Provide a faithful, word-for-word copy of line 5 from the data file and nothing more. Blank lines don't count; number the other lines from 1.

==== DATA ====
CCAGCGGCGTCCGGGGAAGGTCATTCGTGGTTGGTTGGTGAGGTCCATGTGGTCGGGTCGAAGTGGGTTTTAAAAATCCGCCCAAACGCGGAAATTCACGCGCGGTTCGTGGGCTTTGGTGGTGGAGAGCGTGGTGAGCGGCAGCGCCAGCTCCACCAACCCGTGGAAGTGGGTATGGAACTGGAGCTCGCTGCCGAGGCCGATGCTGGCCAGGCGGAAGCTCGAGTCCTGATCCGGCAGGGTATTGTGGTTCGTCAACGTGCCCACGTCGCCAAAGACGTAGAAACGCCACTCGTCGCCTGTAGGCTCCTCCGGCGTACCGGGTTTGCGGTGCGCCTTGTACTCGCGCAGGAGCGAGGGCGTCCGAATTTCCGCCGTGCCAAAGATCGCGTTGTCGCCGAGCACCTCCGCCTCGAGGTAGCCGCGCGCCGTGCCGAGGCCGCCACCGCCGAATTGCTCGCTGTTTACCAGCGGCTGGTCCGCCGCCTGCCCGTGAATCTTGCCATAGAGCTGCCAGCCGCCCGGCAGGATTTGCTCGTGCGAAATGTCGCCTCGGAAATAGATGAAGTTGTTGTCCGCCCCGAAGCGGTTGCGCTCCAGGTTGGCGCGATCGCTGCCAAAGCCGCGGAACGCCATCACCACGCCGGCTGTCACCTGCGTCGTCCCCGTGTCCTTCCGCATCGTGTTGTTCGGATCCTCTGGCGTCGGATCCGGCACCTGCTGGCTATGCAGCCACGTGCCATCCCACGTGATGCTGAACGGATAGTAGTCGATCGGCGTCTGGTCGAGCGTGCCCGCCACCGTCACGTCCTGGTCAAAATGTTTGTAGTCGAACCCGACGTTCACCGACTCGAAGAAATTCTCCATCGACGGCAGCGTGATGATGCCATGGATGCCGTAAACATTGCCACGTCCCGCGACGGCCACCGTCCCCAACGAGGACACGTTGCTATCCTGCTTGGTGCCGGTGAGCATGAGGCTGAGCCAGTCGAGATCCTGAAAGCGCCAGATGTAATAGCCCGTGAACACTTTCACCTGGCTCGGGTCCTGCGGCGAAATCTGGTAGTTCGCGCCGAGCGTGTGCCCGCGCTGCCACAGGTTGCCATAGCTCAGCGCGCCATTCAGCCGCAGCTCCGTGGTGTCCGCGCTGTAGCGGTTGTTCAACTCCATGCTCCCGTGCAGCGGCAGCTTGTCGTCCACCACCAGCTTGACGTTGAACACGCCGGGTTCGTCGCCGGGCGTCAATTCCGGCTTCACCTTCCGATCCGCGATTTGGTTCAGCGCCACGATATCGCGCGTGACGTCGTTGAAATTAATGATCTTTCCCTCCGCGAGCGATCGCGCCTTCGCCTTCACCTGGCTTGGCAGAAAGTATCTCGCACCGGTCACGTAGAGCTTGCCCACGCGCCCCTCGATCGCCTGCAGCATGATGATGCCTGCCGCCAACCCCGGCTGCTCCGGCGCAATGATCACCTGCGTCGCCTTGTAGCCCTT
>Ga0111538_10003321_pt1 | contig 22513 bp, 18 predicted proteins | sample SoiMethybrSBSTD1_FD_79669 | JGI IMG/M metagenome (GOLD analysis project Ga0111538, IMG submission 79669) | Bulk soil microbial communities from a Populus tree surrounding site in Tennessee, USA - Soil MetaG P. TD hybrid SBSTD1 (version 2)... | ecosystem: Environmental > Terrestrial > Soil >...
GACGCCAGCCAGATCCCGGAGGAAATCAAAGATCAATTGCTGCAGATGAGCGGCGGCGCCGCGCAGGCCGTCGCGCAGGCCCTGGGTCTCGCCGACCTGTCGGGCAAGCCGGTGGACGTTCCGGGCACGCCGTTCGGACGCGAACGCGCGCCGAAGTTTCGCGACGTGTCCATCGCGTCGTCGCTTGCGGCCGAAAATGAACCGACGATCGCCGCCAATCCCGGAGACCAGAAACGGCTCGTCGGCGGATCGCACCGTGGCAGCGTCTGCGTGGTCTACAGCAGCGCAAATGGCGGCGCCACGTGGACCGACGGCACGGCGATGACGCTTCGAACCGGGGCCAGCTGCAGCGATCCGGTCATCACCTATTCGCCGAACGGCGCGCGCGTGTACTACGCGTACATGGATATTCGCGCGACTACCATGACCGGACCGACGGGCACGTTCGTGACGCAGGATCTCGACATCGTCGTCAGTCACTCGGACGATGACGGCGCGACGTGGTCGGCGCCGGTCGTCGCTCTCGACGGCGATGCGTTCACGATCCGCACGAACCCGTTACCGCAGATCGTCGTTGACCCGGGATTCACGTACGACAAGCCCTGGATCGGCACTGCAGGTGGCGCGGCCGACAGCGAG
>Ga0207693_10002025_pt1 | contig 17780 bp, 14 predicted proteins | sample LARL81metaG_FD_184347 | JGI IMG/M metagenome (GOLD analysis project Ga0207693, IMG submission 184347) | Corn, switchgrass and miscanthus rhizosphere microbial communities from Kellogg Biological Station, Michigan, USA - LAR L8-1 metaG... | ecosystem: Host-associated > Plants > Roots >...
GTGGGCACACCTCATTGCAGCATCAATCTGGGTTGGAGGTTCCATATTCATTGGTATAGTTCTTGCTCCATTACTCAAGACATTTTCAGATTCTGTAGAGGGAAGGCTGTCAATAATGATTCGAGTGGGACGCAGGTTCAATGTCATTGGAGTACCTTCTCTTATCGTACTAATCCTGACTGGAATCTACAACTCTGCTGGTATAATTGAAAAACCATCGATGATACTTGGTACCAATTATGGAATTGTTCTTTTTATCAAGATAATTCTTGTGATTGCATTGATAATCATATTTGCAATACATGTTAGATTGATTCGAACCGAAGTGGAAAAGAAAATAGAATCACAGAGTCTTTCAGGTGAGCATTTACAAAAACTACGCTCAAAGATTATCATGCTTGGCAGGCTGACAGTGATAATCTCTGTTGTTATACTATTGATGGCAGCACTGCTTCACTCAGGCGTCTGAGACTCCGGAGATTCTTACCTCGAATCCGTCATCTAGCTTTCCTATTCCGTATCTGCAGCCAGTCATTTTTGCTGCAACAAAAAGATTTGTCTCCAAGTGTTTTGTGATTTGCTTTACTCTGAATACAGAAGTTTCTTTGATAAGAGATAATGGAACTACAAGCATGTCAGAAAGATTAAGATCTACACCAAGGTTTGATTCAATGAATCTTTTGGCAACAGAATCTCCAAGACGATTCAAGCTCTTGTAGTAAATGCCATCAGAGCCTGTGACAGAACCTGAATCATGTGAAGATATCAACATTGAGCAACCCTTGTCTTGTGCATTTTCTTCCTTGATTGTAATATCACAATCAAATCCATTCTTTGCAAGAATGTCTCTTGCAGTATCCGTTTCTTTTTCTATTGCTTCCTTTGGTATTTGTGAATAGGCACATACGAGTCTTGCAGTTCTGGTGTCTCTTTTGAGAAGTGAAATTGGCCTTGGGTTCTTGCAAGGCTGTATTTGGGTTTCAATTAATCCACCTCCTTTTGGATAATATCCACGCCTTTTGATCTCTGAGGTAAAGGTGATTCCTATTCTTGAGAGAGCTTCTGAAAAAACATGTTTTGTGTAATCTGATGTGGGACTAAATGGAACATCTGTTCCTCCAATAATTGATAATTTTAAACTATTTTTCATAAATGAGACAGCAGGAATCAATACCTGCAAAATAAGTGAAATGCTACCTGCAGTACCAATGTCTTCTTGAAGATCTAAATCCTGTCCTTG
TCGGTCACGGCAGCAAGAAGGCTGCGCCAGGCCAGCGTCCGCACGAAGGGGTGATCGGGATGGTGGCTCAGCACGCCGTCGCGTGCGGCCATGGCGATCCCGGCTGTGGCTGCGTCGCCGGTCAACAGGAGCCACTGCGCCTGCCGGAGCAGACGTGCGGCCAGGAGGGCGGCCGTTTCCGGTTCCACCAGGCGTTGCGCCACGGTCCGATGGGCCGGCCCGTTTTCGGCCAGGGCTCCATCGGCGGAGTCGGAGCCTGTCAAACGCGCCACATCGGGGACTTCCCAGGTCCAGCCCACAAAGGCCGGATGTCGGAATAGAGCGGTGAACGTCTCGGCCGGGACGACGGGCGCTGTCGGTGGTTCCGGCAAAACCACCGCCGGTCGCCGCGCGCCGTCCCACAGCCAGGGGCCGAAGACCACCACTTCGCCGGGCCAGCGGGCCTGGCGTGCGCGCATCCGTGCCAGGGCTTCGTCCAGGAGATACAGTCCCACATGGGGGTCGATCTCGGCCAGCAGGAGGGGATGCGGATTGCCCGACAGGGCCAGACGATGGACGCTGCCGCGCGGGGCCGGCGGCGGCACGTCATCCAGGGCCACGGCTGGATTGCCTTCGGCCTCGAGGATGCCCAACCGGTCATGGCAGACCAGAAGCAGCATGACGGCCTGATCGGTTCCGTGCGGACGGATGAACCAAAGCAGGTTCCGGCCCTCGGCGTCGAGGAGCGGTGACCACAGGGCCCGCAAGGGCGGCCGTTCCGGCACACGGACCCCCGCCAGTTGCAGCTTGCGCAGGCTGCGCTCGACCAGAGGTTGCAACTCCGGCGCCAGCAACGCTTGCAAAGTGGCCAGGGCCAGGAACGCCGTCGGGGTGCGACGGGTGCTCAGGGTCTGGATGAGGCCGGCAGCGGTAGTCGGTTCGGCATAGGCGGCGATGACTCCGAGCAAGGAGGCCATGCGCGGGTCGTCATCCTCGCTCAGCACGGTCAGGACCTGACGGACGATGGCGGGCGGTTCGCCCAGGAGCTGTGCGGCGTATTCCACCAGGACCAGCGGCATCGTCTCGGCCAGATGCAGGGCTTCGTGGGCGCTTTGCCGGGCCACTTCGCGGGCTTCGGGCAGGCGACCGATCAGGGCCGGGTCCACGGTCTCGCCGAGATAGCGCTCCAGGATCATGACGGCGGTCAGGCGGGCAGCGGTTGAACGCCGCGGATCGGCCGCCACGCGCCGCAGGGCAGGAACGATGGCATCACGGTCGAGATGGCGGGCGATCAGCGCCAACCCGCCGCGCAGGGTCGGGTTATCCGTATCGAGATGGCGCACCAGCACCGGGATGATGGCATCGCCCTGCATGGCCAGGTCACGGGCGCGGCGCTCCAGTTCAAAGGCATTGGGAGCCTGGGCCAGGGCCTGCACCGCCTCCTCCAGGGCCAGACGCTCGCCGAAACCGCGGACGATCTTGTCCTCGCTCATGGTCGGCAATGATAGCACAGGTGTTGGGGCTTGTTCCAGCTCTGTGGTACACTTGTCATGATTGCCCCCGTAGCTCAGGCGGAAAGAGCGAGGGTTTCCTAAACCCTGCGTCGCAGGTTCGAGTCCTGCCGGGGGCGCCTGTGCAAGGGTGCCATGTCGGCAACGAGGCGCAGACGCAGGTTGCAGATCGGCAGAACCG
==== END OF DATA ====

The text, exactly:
GTGGGCACACCTCATTGCAGCATCAATCTGGGTTGGAGGTTCCATATTCATTGGTATAGTTCTTGCTCCATTACTCAAGACATTTTCAGATTCTGTAGAGGGAAGGCTGTCAATAATGATTCGAGTGGGACGCAGGTTCAATGTCATTGGAGTACCTTCTCTTATCGTACTAATCCTGACTGGAATCTACAACTCTGCTGGTATAATTGAAAAACCATCGATGATACTTGGTACCAATTATGGAATTGTTCTTTTTATCAAGATAATTCTTGTGATTGCATTGATAATCATATTTGCAATACATGTTAGATTGATTCGAACCGAAGTGGAAAAGAAAATAGAATCACAGAGTCTTTCAGGTGAGCATTTACAAAAACTACGCTCAAAGATTATCATGCTTGGCAGGCTGACAGTGATAATCTCTGTTGTTATACTATTGATGGCAGCACTGCTTCACTCAGGCGTCTGAGACTCCGGAGATTCTTACCTCGAATCCGTCATCTAGCTTTCCTATTCCGTATCTGCAGCCAGTCATTTTTGCTGCAACAAAAAGATTTGTCTCCAAGTGTTTTGTGATTTGCTTTACTCTGAATACAGAAGTTTCTTTGATAAGAGATAATGGAACTACAAGCATGTCAGAAAGATTAAGATCTACACCAAGGTTTGATTCAATGAATCTTTTGGCAACAGAATCTCCAAGACGATTCAAGCTCTTGTAGTAAATGCCATCAGAGCCTGTGACAGAACCTGAATCATGTGAAGATATCAACATTGAGCAACCCTTGTCTTGTGCATTTTCTTCCTTGATTGTAATATCACAATCAAATCCATTCTTTGCAAGAATGTCTCTTGCAGTATCCGTTTCTTTTTCTATTGCTTCCTTTGGTATTTGTGAATAGGCACATACGAGTCTTGCAGTTCTGGTGTCTCTTTTGAGAAGTGAAATTGGCCTTGGGTTCTTGCAAGGCTGTATTTGGGTTTCAATTAATCCACCTCCTTTTGGATAATATCCACGCCTTTTGATCTCTGAGGTAAAGGTGATTCCTATTCTTGAGAGAGCTTCTGAAAAAACATGTTTTGTGTAATCTGATGTGGGACTAAATGGAACATCTGTTCCTCCAATAATTGATAATTTTAAACTATTTTTCATAAATGAGACAGCAGGAATCAATACCTGCAAAATAAGTGAAATGCTACCTGCAGTACCAATGTCTTCTTGAAGATCTAAATCCTGTCCTTG